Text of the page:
Troubling because they will likely result in higher premiums for consumers, says Henry. But health advocates like Wendy Wolf, of the Maine Health Access Foundation, say the cuts are warranted.
"When the Affordable Care Act was passed, one of the things that the legislation intended to do is bring down health care spending. And one of the ways that it was aiming to do this, was to look for areas where we're overpaying," Wolf says.
One of those places, says Mitchell Stein of Consumers for Affordable Health Care, is Medicare Advantage. If the program had lived up to its original intent, says Stein, it would never have faced the chopping block, because the whole idea behind it was to give private insurance companies a chance to do things more efficiently than the U.S. government.
By Lyndonna Marrast, M.D., and Danny McCormick, M.D., M.P.H. KevinMD.com, Feb. 22, 2014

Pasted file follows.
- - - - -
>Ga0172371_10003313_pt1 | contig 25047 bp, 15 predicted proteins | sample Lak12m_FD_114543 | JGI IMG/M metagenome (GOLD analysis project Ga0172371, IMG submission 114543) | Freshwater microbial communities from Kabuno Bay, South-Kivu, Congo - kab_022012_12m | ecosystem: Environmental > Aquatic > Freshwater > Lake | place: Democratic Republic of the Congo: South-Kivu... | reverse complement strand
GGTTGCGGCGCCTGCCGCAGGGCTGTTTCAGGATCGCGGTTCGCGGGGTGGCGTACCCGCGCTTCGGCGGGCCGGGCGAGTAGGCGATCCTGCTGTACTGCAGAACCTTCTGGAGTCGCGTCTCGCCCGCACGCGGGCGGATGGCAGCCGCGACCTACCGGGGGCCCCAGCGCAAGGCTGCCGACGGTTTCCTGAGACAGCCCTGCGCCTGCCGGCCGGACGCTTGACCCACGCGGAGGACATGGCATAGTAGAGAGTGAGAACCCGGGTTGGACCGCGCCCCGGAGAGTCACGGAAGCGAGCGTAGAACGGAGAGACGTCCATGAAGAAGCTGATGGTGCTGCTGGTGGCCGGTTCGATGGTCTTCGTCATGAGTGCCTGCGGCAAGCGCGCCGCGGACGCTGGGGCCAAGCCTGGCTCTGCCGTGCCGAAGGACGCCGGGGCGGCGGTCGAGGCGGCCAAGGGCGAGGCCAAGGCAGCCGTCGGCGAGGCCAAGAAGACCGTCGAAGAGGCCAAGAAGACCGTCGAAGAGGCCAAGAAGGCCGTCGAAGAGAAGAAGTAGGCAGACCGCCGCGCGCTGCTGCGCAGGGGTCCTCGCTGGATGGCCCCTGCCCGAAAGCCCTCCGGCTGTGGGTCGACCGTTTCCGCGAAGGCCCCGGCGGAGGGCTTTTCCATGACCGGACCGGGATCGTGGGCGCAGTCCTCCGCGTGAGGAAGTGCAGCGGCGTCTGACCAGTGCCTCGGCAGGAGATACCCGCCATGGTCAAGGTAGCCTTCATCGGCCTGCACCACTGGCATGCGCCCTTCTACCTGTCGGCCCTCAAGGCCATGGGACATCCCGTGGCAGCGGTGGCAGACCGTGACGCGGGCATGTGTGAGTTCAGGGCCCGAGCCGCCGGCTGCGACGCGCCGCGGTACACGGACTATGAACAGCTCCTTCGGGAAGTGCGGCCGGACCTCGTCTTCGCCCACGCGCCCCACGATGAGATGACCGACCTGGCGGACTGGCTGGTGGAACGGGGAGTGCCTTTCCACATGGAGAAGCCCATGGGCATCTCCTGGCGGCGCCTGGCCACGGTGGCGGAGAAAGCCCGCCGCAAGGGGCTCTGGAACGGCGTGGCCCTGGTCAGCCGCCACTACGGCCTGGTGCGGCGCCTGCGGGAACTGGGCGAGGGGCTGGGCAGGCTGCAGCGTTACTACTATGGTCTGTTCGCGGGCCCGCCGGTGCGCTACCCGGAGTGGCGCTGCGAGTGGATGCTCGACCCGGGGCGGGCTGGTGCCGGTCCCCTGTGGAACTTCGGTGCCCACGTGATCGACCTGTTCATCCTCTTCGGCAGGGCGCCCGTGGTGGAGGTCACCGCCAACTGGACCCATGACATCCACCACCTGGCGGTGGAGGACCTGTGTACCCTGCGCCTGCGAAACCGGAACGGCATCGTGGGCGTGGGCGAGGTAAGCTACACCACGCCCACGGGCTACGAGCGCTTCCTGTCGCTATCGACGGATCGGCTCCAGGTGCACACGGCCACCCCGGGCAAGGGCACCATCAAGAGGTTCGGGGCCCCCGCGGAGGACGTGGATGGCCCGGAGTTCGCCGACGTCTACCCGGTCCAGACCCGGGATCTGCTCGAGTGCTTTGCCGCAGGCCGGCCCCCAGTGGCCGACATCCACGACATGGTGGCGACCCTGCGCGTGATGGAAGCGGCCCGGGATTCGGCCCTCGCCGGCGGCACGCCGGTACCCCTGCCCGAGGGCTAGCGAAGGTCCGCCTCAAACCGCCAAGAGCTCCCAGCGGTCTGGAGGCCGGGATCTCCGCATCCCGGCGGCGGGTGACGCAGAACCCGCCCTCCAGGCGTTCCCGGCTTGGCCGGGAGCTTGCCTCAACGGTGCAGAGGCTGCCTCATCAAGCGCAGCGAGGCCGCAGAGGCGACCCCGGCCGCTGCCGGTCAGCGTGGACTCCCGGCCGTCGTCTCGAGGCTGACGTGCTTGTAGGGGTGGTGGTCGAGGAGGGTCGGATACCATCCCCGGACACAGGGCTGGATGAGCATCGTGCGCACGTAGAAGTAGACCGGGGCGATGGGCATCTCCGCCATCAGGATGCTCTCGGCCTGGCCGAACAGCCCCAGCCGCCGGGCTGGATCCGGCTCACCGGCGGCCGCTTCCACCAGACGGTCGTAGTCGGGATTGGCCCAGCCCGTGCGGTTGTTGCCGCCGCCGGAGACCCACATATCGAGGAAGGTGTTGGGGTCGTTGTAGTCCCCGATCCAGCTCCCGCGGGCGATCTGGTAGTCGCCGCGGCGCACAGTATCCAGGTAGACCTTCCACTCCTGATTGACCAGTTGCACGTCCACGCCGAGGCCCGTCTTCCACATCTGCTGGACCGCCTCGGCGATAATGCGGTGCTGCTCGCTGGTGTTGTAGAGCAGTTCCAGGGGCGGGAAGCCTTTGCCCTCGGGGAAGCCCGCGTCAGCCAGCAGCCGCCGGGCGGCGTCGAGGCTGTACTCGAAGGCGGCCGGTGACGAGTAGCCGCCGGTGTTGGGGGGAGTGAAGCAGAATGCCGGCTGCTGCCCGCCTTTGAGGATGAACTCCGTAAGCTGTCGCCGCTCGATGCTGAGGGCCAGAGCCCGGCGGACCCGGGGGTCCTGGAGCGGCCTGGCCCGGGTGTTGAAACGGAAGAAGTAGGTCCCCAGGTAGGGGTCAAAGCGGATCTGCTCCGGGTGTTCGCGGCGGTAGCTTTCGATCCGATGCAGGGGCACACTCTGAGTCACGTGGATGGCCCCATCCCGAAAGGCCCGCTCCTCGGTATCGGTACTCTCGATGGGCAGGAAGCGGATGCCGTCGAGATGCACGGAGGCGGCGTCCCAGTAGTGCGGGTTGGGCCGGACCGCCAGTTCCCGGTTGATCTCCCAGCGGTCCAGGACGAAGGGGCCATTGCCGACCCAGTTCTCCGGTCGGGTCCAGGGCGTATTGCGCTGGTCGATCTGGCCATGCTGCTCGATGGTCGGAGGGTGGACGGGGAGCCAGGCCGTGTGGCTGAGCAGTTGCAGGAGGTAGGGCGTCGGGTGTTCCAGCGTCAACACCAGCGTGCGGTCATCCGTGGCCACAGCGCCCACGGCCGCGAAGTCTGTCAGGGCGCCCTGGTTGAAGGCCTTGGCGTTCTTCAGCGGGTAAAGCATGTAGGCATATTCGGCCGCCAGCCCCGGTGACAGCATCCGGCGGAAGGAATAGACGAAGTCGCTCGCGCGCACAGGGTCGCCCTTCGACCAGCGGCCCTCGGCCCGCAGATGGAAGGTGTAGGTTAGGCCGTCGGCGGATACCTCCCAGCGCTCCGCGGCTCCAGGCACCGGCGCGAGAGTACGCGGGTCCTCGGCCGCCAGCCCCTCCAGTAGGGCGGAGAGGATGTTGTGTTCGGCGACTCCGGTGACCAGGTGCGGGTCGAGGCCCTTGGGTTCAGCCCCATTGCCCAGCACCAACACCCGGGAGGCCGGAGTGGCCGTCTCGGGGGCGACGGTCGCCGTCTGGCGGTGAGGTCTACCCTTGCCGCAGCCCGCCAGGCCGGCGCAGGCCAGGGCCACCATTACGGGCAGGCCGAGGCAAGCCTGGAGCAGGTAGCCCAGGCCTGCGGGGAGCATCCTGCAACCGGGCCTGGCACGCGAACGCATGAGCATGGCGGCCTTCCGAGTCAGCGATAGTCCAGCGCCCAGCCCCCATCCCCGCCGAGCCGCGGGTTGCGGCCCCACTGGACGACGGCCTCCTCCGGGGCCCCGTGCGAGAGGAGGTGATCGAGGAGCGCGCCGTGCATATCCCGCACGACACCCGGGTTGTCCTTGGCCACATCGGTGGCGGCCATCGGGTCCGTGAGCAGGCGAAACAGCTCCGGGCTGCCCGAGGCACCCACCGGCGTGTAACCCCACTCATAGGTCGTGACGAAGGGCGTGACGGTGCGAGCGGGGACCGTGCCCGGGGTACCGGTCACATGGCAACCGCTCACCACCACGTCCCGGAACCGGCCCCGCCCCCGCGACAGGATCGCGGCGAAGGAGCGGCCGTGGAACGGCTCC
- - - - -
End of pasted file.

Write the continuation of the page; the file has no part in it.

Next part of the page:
The Affordable Care Act (ACA) will increase insurance coverage for the poor, uninsured and minorities, but will it improve access to care and population health? The answer depends critically on whether or not physicians are available to care for the newly insured. Many health policy experts fear there may not be.
While the ACA contains some modest pay increases for doctors willing to see patients with Medicaid (the means-tested joint federal-state program that the ACA will expand), these incentives are likely to be too small to dramatically boost physicians’ willingness to care for disadvantaged patients or to affect the underlying national shortage of primary care physicians.